A staffer who I haven’t worked with much recently asked me: “Why don’t you trust your staff?” Surprised, I asked why she felt this way? She explained that if I trusted staff I wouldn’t always be checking their work, I wouldn’t be adding up the numbers in spreadsheets with a manual calculator. I wouldn’t be walking as much through our facilities to see what was going on.
I explained to her that I am always checking things for these reasons:
- Smart, hard working people like to be acknowledged with genuine, sincere recognition. When I confirm that they are actually doing things correctly I can give genuine praise which everybody in the organization can trust. There are many self-promoting people in a company. When I acknowledge that somebody is doing a good job, then everybody knows they are doing a good job because I know what is going on.
- Smart, hard working people like when they are checked. They do all of this hard work and sweat the details. So it is frustrating if nobody notices what they have done. It is frustrating to work smart and have it all get lost with “nobody even knows.” Smart people appreciate demonstrating that they are doing a good job.
- I am responsible for the work on the projects I champion or head. I need to protect myself and the organization. I find it inexcusable that the president of Volkswagen professed that he didn’t know such widespread and blatant cheating was going on. This is a man who is not building a culture of honesty, checking, cross checking, and recognizing truth. In my world, the buck stops on my desk and I am responsible for my entire organization’s work. In the VW president’s world he can simply disavow all knowledge and hen he is found out he can resign and take a $20 Million retirement package. The difference here is integrity.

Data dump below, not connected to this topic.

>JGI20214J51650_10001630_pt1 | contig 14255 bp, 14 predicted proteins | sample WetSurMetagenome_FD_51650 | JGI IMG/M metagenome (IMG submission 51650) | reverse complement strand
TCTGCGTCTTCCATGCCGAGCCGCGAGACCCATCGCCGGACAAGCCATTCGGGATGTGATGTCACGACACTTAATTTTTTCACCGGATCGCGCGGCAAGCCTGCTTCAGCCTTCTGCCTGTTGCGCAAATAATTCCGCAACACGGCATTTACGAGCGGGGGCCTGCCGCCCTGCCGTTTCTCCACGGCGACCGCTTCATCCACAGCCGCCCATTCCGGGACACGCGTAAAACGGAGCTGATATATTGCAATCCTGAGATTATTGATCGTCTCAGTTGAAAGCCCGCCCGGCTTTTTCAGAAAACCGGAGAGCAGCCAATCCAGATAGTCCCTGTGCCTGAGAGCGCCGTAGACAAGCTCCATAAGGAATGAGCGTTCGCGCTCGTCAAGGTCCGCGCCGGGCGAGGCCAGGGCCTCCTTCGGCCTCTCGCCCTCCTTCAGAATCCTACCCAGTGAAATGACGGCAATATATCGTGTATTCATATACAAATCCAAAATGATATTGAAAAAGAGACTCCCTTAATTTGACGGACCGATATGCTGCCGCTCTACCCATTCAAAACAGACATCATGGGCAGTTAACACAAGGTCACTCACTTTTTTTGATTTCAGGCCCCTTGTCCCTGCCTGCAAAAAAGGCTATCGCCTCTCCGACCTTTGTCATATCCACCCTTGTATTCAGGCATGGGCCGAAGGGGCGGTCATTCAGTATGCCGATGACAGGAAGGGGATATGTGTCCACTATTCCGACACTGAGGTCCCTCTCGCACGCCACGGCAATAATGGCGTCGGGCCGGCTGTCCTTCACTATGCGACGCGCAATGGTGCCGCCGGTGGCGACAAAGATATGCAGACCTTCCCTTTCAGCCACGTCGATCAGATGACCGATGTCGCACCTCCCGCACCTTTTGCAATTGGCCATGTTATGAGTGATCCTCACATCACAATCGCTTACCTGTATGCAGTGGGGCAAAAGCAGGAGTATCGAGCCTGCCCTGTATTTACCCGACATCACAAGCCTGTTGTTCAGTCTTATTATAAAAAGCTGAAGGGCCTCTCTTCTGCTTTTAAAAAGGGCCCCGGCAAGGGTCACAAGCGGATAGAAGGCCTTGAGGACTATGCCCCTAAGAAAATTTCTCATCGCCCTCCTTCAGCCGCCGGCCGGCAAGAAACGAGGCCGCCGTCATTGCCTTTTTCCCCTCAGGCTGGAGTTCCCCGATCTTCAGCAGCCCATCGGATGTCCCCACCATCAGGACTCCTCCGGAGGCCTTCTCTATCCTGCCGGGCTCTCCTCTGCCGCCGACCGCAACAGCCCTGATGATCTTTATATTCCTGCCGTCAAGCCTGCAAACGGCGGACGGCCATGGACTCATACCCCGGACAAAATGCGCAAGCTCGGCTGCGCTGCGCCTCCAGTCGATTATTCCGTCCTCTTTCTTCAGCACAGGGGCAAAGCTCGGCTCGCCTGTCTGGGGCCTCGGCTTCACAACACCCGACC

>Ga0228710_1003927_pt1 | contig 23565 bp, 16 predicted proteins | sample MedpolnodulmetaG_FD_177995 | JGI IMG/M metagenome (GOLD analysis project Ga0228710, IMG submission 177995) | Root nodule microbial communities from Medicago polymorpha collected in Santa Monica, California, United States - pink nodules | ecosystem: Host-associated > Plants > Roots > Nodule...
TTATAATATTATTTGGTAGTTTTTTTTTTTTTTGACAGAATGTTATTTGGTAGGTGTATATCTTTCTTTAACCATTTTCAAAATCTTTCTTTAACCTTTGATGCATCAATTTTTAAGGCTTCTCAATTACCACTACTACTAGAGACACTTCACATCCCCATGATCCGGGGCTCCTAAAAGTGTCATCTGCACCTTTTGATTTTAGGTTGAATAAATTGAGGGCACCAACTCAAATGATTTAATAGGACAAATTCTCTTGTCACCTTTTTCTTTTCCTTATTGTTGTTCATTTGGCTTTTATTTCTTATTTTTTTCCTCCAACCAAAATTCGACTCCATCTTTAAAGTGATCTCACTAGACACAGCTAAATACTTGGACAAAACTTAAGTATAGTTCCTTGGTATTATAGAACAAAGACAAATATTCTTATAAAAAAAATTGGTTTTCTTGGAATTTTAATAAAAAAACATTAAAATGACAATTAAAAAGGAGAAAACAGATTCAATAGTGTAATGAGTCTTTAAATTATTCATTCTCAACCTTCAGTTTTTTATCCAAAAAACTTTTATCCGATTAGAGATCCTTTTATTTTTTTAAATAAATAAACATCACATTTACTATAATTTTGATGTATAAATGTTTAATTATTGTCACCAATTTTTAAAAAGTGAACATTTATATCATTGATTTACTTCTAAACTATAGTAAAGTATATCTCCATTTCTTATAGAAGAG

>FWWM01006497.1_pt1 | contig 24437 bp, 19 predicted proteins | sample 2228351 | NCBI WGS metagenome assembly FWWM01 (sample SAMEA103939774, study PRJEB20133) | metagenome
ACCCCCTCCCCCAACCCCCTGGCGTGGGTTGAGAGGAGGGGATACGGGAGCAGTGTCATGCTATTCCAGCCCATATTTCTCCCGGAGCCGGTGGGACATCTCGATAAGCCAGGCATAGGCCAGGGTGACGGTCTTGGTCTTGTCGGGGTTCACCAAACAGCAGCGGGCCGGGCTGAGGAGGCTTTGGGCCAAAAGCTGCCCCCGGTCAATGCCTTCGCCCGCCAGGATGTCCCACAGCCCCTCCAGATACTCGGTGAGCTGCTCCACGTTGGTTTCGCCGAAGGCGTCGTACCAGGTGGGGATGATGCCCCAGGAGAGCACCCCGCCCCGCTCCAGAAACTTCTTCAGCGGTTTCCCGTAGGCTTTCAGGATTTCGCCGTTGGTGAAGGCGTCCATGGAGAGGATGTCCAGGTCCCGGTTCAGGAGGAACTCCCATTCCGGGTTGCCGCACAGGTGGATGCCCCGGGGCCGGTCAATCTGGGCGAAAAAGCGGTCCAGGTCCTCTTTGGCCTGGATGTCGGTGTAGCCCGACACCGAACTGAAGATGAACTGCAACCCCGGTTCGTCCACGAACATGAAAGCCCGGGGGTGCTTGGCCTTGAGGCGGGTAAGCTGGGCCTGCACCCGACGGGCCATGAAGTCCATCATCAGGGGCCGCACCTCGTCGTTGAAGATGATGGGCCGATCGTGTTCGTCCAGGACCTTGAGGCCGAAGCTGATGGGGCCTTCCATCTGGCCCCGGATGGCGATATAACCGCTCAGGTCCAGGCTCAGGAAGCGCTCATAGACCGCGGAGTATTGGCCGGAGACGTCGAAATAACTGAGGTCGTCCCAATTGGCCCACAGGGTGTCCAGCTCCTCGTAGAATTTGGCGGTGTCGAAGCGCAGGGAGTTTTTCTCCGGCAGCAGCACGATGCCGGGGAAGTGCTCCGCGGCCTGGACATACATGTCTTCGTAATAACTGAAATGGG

- I do find errors. I can take another look from a different perspective and catch problems and fix them early. You would be shocked at how many times I have found spreadsheets that don’t add up. People blindly trust spreadsheets and they should not. Spreadsheet errors can cause wring decisions to be made and millions of dollars to be lost. It’s just incredible how many times an @SUM() will not include all rows, or will include a sub-total row and thereby double up on columns. Those sneaky formulas are rarely scrutinized as closely as the numbers.
So I guess it is all a matter of what a manager is. I view my role as somebody to promote honesty and integrity, to recognize those who work smart, to see that correct decisions get made, and to be responsible for everything happening in my entire organization. Fortunately, I live in a world where political astuteness is secondary to truth.